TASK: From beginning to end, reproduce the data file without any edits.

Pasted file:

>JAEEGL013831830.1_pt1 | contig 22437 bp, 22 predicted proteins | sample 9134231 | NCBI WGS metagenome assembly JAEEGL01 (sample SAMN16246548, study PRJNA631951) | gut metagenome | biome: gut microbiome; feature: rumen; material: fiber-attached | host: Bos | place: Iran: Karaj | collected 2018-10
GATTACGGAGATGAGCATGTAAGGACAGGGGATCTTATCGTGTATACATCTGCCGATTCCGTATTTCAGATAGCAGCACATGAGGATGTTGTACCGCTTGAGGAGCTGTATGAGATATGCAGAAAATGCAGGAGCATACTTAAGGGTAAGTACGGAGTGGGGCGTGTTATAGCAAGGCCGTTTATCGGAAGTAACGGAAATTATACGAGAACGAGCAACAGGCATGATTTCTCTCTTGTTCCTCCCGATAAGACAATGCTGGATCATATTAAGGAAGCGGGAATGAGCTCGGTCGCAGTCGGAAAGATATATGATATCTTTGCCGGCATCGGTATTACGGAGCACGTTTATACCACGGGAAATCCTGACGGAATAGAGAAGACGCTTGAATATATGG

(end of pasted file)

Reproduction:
>JAEEGL013831830.1_pt1 | contig 22437 bp, 22 predicted proteins | sample 9134231 | NCBI WGS metagenome assembly JAEEGL01 (sample SAMN16246548, study PRJNA631951) | gut metagenome | biome: gut microbiome; feature: rumen; material: fiber-attached | host: Bos | place: Iran: Karaj | collected 2018-10
GATTACGGAGATGAGCATGTAAGGACAGGGGATCTTATCGTGTATACATCTGCCGATTCCGTATTTCAGATAGCAGCACATGAGGATGTTGTACCGCTTGAGGAGCTGTATGAGATATGCAGAAAATGCAGGAGCATACTTAAGGGTAAGTACGGAGTGGGGCGTGTTATAGCAAGGCCGTTTATCGGAAGTAACGGAAATTATACGAGAACGAGCAACAGGCATGATTTCTCTCTTGTTCCTCCCGATAAGACAATGCTGGATCATATTAAGGAAGCGGGAATGAGCTCGGTCGCAGTCGGAAAGATATATGATATCTTTGCCGGCATCGGTATTACGGAGCACGTTTATACCACGGGAAATCCTGACGGAATAGAGAAGACGCTTGAATATATGG